The Pragmatic Missionals
These folk take basic core themes (call them “truths”) of the missional conversation and evaluate all forms of church based upon their success in these areas. I WANT TO SAY THAT I AM NOT CRITICISING THEM FOR THIS because I believe we need “results” oriented evangelists and practicioners to push theologians and traditions. I believe this is part of this group’s contribution to missional. These folk take key issues like racial reconciliation, a wholistic gospel, the Kingdom of God, reaching out to the poor and distressed in our society, and conversion and try to implement forms of church that produce these things. They are not under the influence of Reformed or Anabaptist thinking. One of their weaknesses is they sometimes have not thought out the implications theologically of their pragmatic forms of church. Having said that, I have been pushed in my theology by these practicioners.

I put Dan Kimball, and Erwin McManus in this group. I also think Scot McKnight finds himself here sometimes (wink,wink), despite his claims to be an Anabaptist. (OK Scot I’m open for you to defend your anabaptism)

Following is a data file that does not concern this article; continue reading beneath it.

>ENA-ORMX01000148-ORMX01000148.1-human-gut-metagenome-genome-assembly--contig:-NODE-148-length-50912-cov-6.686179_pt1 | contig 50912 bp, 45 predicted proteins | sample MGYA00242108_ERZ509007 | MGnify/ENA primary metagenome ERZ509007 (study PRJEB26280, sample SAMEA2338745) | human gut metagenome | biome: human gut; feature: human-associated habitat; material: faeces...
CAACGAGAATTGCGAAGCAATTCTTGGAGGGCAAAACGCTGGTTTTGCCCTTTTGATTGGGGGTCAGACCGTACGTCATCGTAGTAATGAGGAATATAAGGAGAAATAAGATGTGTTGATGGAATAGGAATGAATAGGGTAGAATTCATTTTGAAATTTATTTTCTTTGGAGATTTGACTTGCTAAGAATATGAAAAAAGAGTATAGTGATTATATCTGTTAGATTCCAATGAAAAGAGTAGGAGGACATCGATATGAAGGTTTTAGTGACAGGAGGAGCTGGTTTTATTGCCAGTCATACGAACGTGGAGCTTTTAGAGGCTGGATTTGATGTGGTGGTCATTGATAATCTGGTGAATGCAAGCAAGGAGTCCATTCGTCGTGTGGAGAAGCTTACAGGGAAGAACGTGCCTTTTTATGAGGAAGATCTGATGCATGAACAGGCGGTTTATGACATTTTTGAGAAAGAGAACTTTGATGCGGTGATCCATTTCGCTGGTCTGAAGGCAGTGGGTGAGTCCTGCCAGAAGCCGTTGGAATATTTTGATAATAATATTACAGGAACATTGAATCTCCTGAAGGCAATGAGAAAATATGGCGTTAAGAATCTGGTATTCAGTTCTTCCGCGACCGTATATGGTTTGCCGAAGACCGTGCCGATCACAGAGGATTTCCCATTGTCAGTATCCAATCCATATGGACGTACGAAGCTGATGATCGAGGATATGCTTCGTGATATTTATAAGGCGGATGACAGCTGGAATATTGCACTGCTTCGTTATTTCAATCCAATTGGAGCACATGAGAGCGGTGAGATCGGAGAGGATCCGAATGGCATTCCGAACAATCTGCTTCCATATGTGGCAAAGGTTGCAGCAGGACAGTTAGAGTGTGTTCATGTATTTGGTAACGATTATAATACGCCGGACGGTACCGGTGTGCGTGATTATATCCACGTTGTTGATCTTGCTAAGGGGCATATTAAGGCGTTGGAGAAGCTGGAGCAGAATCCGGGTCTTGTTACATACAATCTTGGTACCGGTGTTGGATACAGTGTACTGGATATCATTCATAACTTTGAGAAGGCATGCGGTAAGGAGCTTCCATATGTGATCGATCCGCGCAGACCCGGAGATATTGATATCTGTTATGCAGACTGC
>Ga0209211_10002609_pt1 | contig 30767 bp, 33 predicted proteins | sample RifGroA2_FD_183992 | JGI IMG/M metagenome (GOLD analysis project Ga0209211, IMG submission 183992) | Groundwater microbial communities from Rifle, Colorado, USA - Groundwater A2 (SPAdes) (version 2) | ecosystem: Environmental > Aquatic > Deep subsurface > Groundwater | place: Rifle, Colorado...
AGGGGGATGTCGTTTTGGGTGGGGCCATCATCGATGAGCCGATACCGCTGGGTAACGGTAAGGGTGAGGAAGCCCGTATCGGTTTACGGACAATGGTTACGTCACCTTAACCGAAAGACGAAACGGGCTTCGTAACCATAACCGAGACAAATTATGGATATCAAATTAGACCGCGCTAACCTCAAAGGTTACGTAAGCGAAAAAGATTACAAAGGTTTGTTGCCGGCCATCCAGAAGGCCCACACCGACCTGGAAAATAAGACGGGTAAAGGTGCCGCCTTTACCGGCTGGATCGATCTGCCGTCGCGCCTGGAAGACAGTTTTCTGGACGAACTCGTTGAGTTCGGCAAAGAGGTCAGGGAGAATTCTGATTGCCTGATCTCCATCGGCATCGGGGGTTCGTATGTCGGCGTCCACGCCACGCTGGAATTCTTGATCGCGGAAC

In Summary
All in all, I think the Anabaptist Missionals are different than the Reformed and Pragmatist Missionals because of underlying assumptions that escape each other when we talk to one another. The way Anabaptists evaluate the integrity of church practice, the way we see post- modernity and post-Christendom is vastly different than the other two, and so we often end up talking past one another. Indeed, I would say this is what happened in the most recent Missional versus Attractional debates where Kimball, Keller and I basically taked past one another.

What do you think? Do these theological categories help in navigating the Missional debates?


FYI I’ll be preaching at University Baptist Church in Champaign IL on Sunday morning. Then we’ll be holding an hour gathering afterward on the subject of the Christian church “Navigating the new Post-Cultures.” Then I’ll be  on the University NPR Radion station at 5 p.m. on Steve Shoemaker’s show. Listen in here